.But, But…

Legalization contrarians engage in rhetorical jiu jitsu, signifying nothing

Last week was kind of a weird one for prohibitionist sentiment, which is getting stranger the further it is into the legalization era. The reality that legalizing pot doesn’t really cause many problems that weren’t there before (and solves many that were) makes it increasingly difficult for prohibitionists—or “skeptics”—to mount sensible arguments. They either have to engage in rhetorical jiu jitsu or just say outlandish things. Last week, there were doses of both.

Let’s start with the outlandish. What got the most attention, at least on Twitter, was a set of videos of the debate in the Minnesota legislature over a proposal to legalize cannabis (the measure passed, and is awaiting the governor’s signature). Journalist Aaron Rupar collected a series of videos of Republican lawmakers speaking on the subject, and it was really something to behold. Noting that the proposed measure would allow possession of up to eight pot plants, state Sen. Warren Limmer declared that, going by the “videos of DEA raids” he’s seen, “some of these plants are eight and 10 feet tall. And you can have eight of ’em!”

Yes. If something is legal, one can sometimes have a lot of it. They can fill their garage with cases of Manischewitz. Or, in Minnesota, they can have as many military-grade, semiautomatic assault weapons as they want.

But that wasn’t anywhere close to the most insane thing Limmer said. Having noted that the proposed limit on cannabis possession is 1.5 pounds, Limmer declared: “Two ounces—just two ounces!—is the equivalent to three joints.” Limmer was 17 when the Cheech & Chong album, Big Bambu, was released. The record came with a rolling paper the size of the album sleeve. Maybe he was remembering that one time out under the bleachers after school. Or maybe he’s just a hopeless idiot.

Another senator, John Jasinski, declared with a weird, breathy delivery (he seemed very agitated): “I think if this bill passes today in Minnesota, Minnesota is going to go up in smoke.” Jasinski was 12 when the Cheech & Chong movie, Up In Smoke, was released. A few years later, he said in his speech, he became “lazy” from smoking weed, and his grades suffered. Oh, and also he mentioned (for some reason) that he got busted for a DUI a couple of years ago.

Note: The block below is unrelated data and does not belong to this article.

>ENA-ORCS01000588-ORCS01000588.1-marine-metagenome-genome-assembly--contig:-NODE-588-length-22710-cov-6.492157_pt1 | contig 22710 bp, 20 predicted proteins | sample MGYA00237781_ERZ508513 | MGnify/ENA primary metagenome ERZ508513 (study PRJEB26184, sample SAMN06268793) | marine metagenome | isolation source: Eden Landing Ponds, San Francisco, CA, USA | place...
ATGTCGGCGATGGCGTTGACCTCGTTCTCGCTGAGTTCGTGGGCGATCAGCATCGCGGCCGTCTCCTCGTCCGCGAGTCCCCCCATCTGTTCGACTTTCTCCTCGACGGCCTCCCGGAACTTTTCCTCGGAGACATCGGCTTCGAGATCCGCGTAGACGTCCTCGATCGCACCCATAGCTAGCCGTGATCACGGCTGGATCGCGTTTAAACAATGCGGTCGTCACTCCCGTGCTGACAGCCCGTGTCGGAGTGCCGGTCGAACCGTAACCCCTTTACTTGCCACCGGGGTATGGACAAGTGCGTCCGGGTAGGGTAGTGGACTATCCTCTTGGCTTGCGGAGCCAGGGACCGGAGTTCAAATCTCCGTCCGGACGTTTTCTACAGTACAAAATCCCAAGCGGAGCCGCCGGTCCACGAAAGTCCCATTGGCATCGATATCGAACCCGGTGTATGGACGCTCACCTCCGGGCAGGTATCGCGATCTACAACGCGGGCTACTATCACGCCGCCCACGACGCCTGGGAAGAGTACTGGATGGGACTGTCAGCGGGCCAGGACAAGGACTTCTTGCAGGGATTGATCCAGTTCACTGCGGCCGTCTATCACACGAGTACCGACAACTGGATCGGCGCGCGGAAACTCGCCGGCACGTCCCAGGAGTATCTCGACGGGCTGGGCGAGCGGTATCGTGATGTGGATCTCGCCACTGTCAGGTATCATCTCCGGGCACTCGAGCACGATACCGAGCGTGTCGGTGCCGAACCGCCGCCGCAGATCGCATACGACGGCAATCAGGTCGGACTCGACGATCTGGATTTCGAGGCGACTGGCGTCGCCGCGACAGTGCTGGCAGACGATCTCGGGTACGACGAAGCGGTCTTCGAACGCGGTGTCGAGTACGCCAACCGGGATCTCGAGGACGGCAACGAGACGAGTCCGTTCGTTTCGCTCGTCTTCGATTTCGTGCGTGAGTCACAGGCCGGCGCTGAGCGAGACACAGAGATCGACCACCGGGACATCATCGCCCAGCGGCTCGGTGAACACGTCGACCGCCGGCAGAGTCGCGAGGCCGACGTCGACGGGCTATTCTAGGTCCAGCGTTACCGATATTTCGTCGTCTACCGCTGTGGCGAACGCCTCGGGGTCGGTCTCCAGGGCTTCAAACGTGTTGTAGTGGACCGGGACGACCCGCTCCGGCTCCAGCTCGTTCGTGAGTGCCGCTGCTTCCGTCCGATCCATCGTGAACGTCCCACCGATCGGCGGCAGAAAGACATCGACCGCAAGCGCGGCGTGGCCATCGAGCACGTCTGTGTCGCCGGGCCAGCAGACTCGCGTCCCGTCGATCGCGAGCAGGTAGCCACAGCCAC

There’s more from those guys and others on Rupar’s Twitter feed. But while stuff like this is easy to laugh off, that’s not really the case for what might be called “soft prohibitionism.” These are the sentiments of the “skeptical” types who insist that they’re all for weed being legal, but keep coming up with reasons to rail against it. This is far more insidious.

Last week, it was Thomas Chatterton Williams, one of the giant army of “contrarian” writers employed in recent years by publications like Slate, The Atlantic and The New York Times opinion section. These are the people who have made “cancel culture” and “wokism” major issues in the news, even as actual problems threaten the well-being of all. They have done the same with transgenderism, fomenting moral panic that kids are being rushed into transition surgery (spoiler: they are not).

Williams, it seems, doesn’t like the smell of weed. This minor annoyance was deemed worthy of The Atlantic, where he declared that there needs to be a “taboo against public consumption.” He spent nearly 1,300 words in The Atlantic on this. Oh, to be sure, Williams is all for legalization, he makes sure to say. But, but…

One has to read the whole thing to fully appreciate its sheer perversity. He quotes unrelated academic studies about social trends, and it is written like a political-science treatise (about how he’s annoyed by the smell of weed). But let’s just focus on the opening paragraph, in which he notes that one can smell weed “on the steps of Madison Square Garden,” “at the entrance to the Q train at Union Square,” “at a chessboard in Washington Square Park” and “under some scaffolding erected on any random block in SoHo.”

What I wonder is: Are there any other offensive smells one might notice at any of those places?


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